Tag: Second Empire Architecture

  • One Block of Sidney Street on the South Side

    2109 Sidney Street

    The 2100 block of Sidney Street has some of the finest high-Victorian houses on the South Side, and several of them have unusual decorative details worth a closer examination. Old Pa Pitt took an evening stroll down Sidney Street the other day and, as always, came back with a few pictures. We’ll start with No. 2109. Note the multiple shapes of roof slates, the woodwork in the dormers, and the rusticated lintels in the picture above.

    Since we have fifteen pictures, we’ll put the rest below the fold to avoid slowing down the main page for a week.

  • The 2300 Block of Sarah Street

    2313 Sarah Stret

    An album of fine Victorian houses from one block of Sarah Street on the South Side. These are not all the distinguished houses in this block: these are just the ones Father Pitt managed to get good pictures of in an after-sunset stroll.

    Since we have fourteen pictures in this article, we’ll put the rest below the metaphorical fold to avoid weighing down the main page.

  • Kraynick’s Bike Shop, Garfield

    Kraynick’s Bike Shop

    Kraynick’s Bike Shop is a Pittsburgh legend, and it lives in a slightly bedraggled building that is so typically Pittsburgh it should never be improved. Now that Garfield is coming up in the trendy world, someone is likely to restore this Second Empire storefront sooner or later, but it retains so many layers of history, while still preserving so many original details (look at the roof slates, the brick cornice, the dentils on the third-floor dormers, the lintels above the second-floor windows), that it will be a shame when it is remade into a picture-book Victorian building.

  • Pair of Queen Anne Rowhouses, South Side

    Obviously built together, these two houses on Sarah Street have had their separate adventures. The one on the right has had its third-floor false balcony filled in to give an upstairs bedroom a little more space; the one on the left has grown an aluminum awning (because it is the South Side, after all). But both retain most of their original details, which are fairly unusual, a sort of Queen Anne interpretation of French Second Empire.

  • A Second Empire Remnant, Oakland/Shadyside

    The ground floor has changed significantly, but the rest of this building is a well-preserved remnant of the times when this part of the East End was a quiet exurb of dignified gentlemen’s houses. It seems to have been built in the 1870s or early 1880s, and may always have been a corner store, since—unlike its neighbors—it was built right against the streets. Today it is the last building of its time left on Fifth Avenue for blocks in either direction, a curious anomaly among the high-rise apartments, office blocks, and monumental landmarks. It sits on the corner of Neville Street, technically in Shadyside but culturally more part of Oakland (Neville Street is the neighborhood border on city planning maps).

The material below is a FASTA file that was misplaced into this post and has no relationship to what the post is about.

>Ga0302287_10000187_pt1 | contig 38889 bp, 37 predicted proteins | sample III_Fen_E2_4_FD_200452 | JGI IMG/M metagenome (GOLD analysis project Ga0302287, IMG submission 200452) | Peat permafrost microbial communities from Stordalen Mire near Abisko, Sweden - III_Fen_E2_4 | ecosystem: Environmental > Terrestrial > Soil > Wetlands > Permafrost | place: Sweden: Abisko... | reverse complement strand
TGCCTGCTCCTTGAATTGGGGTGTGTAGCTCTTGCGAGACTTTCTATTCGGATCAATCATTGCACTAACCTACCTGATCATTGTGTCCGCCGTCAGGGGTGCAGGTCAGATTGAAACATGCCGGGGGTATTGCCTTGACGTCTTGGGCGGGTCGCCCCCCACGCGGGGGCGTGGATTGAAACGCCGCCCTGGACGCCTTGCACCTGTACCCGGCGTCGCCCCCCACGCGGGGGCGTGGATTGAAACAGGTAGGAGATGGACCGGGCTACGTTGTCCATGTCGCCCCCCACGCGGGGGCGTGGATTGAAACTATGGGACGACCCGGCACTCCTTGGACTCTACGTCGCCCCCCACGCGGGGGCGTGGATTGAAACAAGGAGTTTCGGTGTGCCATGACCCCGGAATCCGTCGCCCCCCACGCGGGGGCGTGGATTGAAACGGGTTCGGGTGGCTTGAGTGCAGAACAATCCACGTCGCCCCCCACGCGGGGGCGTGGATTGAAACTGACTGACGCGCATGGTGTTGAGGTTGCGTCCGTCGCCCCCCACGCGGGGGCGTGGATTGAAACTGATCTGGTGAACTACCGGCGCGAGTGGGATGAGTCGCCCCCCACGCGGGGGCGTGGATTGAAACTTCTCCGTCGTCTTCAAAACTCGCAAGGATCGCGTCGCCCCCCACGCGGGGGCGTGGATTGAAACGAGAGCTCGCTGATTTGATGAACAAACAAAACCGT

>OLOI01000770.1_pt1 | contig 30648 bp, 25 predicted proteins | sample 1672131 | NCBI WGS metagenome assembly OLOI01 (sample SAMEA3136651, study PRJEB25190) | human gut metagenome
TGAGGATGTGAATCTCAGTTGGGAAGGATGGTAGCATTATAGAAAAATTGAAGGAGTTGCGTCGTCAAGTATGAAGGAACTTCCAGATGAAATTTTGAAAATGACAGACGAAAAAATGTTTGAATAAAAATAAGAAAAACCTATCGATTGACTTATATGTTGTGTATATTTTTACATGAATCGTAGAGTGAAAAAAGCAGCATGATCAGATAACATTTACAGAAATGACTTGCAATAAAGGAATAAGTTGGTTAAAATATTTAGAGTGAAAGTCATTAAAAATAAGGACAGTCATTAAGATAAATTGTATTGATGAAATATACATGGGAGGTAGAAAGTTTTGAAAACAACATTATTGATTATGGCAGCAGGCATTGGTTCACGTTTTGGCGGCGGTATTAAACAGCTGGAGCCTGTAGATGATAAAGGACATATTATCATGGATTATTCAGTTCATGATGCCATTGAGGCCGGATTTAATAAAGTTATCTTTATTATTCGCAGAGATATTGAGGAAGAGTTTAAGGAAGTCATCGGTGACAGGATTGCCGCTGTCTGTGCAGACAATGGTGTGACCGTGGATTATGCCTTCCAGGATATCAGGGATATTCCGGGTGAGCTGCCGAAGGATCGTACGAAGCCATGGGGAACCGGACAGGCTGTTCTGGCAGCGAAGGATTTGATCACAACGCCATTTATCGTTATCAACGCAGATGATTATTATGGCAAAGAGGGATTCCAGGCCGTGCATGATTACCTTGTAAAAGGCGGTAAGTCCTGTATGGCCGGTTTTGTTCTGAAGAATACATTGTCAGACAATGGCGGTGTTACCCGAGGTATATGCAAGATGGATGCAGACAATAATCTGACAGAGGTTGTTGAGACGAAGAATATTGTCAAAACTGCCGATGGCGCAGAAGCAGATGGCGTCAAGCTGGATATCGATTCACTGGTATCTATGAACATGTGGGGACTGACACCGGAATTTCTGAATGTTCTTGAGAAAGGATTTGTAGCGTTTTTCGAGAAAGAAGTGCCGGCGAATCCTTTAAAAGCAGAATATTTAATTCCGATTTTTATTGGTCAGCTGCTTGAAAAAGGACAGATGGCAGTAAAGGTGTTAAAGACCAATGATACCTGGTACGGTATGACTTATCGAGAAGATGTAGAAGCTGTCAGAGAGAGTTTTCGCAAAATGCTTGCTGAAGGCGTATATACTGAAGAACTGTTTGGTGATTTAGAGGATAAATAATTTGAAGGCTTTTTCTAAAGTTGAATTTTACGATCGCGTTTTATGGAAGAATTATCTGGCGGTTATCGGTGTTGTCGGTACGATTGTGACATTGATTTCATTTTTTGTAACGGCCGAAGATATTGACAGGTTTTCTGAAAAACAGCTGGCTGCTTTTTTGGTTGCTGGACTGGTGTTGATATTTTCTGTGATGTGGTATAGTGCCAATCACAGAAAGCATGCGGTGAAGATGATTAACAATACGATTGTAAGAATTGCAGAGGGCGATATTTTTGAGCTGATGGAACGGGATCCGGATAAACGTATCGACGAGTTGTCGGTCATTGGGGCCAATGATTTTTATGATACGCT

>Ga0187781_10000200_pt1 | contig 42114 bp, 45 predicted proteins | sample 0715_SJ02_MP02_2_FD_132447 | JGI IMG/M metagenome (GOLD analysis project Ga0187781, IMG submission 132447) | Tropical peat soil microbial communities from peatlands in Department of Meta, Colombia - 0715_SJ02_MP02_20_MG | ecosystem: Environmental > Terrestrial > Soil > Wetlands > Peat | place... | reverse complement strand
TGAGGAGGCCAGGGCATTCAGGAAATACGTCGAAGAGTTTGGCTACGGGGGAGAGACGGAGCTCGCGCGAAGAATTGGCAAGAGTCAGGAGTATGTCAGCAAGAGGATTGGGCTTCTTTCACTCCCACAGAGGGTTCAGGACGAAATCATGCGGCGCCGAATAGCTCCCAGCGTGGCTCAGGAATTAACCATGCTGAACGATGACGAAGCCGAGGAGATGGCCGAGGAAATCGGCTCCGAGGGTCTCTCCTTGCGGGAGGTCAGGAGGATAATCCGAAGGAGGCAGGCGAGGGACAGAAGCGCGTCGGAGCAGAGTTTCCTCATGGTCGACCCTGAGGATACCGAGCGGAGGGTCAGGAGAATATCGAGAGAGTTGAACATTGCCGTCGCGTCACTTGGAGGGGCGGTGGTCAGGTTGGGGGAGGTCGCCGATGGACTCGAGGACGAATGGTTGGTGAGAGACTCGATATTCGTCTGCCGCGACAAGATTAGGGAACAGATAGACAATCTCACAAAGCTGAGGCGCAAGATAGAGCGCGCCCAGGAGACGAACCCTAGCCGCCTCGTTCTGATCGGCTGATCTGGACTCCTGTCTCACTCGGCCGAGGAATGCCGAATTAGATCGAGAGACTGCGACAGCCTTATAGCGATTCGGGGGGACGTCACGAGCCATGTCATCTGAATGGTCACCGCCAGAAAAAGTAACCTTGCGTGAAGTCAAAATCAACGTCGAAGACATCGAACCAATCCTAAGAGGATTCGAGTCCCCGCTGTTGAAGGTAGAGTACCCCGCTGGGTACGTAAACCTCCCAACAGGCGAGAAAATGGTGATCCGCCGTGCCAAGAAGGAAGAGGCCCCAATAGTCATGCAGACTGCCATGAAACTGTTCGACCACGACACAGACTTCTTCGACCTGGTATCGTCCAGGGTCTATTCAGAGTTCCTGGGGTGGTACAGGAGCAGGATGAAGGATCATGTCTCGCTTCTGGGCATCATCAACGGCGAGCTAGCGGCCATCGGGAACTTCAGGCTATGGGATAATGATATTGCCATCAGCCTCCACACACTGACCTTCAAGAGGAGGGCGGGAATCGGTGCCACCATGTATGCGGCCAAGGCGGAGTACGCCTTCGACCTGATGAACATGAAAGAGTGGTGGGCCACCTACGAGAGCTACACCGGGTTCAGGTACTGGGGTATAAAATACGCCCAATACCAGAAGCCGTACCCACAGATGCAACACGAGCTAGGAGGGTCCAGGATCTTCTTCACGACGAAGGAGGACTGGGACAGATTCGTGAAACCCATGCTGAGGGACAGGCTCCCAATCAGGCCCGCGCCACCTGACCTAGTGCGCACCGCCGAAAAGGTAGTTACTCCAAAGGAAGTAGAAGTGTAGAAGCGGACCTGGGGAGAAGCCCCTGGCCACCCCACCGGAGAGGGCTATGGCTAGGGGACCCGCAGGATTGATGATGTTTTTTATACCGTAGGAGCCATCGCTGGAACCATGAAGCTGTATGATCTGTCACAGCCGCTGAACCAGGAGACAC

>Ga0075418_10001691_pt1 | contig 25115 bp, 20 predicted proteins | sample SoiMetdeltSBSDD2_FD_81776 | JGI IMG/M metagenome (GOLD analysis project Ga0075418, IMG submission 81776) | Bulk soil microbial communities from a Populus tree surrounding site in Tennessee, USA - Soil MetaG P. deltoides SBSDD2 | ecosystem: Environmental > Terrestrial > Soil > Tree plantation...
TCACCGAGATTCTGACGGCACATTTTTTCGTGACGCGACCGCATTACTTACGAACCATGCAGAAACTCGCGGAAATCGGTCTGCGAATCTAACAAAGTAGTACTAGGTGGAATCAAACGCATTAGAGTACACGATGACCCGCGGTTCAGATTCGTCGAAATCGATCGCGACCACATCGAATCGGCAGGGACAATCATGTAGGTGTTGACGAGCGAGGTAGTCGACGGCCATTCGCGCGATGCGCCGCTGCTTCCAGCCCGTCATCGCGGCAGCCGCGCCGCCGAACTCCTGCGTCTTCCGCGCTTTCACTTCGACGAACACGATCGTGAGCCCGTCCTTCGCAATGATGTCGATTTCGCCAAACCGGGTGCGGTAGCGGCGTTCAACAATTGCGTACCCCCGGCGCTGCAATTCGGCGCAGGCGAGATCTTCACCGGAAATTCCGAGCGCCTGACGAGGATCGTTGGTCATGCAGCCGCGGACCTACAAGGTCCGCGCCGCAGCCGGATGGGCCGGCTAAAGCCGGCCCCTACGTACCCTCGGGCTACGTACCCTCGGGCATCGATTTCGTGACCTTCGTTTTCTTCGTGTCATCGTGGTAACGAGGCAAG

• Second Empire House on Neville Avenue, Oakland

    Second Empire house

    Now apartments, this grand old house, right at the edge of Oakland on the border of Shadyside, is a remnant of the time when what is now the apartment district was a suburban retreat for the well-to-do.

    From the front
    Second Empire house
  • Second Empire Houses on Sarah Street, South Side

    Second Empire houses

    Two Second Empire rowhouses whose upper floors are fairly well preserved. The one on the right has had some adventures on the ground floor, possibly including a storefront at some point. Note the wooden shingles on the house on the left.

  • Second Empire Houses on the South Side

    Pair of Second Empire houses

    A matched pair of Second Empire houses in nearly perfect shape except for the modern dormer windows. The folk-art etching in the lintels is charming.

  • Second Empire Building at 19th and Jane Streets, South Side

    Second Empire building

    According to old maps, this building was put up in the 1880s. It is typical of the Second Empire style as it trickled down to smaller buildings. Most of it is relatively plain, but note the elaborate brickwork of the chimneys. The dormers may be simplified replacements of the originals, but they harmonize well with the style of the building. Currently the building seems to have four apartments, but it may have been a private house. It is not large, but it stands on a block of much smaller frame houses and thus looks bigger than it is.

    Jane Street side
    19th Street front
  • W. Daub Building, South Side Slopes

    W. Daub Building

    This frame Second Empire building was put up in the 1880s, and old maps show it as belonging to W. Daub. It has seen better days: it has been sheathed in aluminum, and what was probably a storefront looks as though it has been filled in with a contractor’s remnants. If we look at the third floor, we can see a few lingering bits of what was once very decorative folk-art woodwork. Doubtless all the windows and doorways had similarly carved trim until the siding salesman came along. If old Pa Pitt had to guess, he would imagine this was a neighborhood hotel, which is to say a bar with rooms above to earn a “hotel” liquor license. You would hardly guess from the exterior, but there is still a working bar on the ground floor, apparently much beloved by the locals.

    Carved wood
    Oblique view